“MSF cannot deny the role that media have played to focus public attention in driving greater and faster change within their organization, and potentially in encouraging people to come forward,” said the statement.

While the issues and incidents highlighted in the report may be “painful,” MSF said it is important they are brought to light.

“As per our protocol, the MSF staff member in question was suspended whilst we gathered information to understand what happened before taking a decision on appropriate measures,” MSF said.

The medical organization said it conducted an internal investigation but did not find any evidence to substantiate allegations of attempted rape.

The IOM mission chief Peter Van der Auweraert said his organization is taking steps to address the sexual abuse allegations.

“IOM’s office of the investigator general investigated two cases where a complainant alleged to have been impregnated by an IOM staff member. We do not have certainty based on the scarcity of information provided by The New Humanitarian that these are the same complainants mentioned in the article,” Van der Auweraert told South Sudan in Focus.

The IOM statement said staff members voluntarily submitted to DNA testing, the DNA tests returned negative for paternity and the investigations were subsequently finalized.

IOM said it has a policy of zero tolerance for sexual exploitation by IOM staff members, employees or any other persons engaged by IOM contractors.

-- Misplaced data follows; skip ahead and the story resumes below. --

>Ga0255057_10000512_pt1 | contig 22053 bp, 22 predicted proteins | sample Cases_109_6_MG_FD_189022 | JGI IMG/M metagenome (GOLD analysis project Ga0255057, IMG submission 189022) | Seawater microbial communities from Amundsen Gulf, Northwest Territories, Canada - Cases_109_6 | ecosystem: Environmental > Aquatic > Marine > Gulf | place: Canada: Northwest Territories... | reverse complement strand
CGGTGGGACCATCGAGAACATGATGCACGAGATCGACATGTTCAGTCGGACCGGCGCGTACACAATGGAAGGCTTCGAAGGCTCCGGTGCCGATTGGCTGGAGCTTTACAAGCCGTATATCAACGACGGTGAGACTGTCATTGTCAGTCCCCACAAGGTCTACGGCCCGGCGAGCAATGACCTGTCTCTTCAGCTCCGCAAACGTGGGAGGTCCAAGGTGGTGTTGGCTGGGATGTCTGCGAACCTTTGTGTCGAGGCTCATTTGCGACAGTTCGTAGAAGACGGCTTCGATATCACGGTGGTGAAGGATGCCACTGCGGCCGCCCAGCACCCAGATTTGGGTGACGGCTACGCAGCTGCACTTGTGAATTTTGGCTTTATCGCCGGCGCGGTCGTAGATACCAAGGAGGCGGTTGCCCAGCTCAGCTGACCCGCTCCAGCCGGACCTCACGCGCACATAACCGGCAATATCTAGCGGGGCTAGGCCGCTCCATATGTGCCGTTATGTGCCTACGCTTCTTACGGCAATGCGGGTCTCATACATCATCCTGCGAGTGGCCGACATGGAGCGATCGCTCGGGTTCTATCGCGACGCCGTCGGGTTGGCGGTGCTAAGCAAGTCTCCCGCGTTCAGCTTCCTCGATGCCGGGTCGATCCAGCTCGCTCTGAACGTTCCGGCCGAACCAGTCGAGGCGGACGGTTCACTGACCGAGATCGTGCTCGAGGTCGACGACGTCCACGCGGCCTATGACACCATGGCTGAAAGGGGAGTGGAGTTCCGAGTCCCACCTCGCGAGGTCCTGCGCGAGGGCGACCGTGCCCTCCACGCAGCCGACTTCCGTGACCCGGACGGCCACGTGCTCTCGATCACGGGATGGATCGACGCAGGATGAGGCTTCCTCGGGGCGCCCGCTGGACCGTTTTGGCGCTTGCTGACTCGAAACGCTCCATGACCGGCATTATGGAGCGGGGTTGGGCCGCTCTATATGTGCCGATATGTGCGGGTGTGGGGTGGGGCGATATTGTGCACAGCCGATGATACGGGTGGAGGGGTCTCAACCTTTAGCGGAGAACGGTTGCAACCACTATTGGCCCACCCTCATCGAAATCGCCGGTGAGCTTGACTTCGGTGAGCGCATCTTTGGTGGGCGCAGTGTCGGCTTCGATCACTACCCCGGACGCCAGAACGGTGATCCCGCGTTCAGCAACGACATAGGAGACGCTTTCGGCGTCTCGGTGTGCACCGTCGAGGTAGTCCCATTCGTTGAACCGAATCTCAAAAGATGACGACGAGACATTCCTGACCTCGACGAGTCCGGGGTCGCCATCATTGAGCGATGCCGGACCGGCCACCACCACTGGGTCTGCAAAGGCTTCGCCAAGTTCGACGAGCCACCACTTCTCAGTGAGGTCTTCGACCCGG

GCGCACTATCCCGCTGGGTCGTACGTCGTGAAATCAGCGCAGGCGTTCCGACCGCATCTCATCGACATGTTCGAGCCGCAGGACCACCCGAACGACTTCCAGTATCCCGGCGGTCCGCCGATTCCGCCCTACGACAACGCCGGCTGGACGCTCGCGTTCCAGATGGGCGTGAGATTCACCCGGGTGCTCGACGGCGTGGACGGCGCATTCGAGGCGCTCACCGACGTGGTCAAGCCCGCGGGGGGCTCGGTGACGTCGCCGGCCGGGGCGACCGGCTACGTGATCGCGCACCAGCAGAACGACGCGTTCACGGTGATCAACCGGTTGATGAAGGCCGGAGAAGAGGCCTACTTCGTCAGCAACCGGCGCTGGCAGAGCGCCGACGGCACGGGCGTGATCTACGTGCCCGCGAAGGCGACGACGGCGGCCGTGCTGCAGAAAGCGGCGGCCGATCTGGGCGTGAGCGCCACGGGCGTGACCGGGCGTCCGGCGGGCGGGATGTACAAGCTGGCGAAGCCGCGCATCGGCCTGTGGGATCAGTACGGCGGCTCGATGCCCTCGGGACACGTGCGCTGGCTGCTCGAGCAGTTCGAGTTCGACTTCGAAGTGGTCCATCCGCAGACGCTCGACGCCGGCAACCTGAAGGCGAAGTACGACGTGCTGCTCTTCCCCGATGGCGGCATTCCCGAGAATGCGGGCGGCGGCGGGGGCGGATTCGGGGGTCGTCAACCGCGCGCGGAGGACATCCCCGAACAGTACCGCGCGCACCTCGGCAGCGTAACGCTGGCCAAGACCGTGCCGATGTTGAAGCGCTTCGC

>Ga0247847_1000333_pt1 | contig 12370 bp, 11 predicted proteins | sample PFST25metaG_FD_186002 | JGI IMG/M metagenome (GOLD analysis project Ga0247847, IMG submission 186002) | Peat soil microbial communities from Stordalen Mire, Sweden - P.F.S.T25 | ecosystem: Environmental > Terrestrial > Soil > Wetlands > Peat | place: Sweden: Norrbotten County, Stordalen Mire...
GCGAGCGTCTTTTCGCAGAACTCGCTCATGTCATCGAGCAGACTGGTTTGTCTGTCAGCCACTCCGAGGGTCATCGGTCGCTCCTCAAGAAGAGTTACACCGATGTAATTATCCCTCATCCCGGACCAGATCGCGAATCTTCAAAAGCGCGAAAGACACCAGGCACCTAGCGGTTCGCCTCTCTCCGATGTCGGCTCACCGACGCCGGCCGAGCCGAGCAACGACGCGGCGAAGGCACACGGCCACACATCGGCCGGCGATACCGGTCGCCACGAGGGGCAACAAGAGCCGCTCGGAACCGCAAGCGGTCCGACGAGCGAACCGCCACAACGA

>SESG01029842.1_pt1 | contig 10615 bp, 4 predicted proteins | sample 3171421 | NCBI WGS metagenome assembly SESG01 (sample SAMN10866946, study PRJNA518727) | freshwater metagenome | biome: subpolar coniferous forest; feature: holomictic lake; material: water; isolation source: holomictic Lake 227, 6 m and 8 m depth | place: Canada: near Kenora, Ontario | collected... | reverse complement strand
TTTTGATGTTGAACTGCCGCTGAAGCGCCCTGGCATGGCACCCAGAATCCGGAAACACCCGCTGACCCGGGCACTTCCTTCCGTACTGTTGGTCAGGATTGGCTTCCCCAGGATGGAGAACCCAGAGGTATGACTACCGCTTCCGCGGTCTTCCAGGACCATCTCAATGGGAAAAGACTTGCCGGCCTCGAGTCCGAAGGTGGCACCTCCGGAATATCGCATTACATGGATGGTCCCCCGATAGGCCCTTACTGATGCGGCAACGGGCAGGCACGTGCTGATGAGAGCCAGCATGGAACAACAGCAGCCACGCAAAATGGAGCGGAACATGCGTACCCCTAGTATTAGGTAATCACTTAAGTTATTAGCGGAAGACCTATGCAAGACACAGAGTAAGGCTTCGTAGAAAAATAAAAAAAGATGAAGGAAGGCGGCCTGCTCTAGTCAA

World Vision said it had opened an investigation into the alleged rape of a 15-year-old girl, according to The New Humanitarian.

UNMISS chief Nicholas Haysom said the U.N will investigate the allegations and even though the report does not implicate its staff directly, the mission takes no comfort in that knowledge.

Rebecca Nyangeer, an Internally Displaced Person (IDP) living at the POC site in Malakal, said U.N. agencies and NGOs are supposed to be help IDPs, and not exploiting them.

“Those who came running away from violence and who have no place to stay came here to seek help from the NGOs. People who have children like us are very vulnerable, but if there are reports that they have been taking small girls or women then that is what scares us,” Nyangeer told South Sudan in Focus.

Mading, another IDP living at the Malakal POC site, said management of U.N. agencies and NGOs should take action to prevent further abuses.

“This has been alarming and annoying at the same time because when the NGOs who are the very people carrying out GBV awareness are the ones taking advantage then it is not acceptable. Any institution concerned should make sure these people are thoroughly investigated,” Mading told VOA.

South Sudan Relief and Rehabilitation Commission chairperson Manasseh Lomole did not answer repeated calls for comments on this story.

U.N. Secretary-General Antonio Guterres requested an urgent report detailing the actions taken to address sexual exploitation and abuse across the U.N.’s operations in South Sudan and ensure accountability.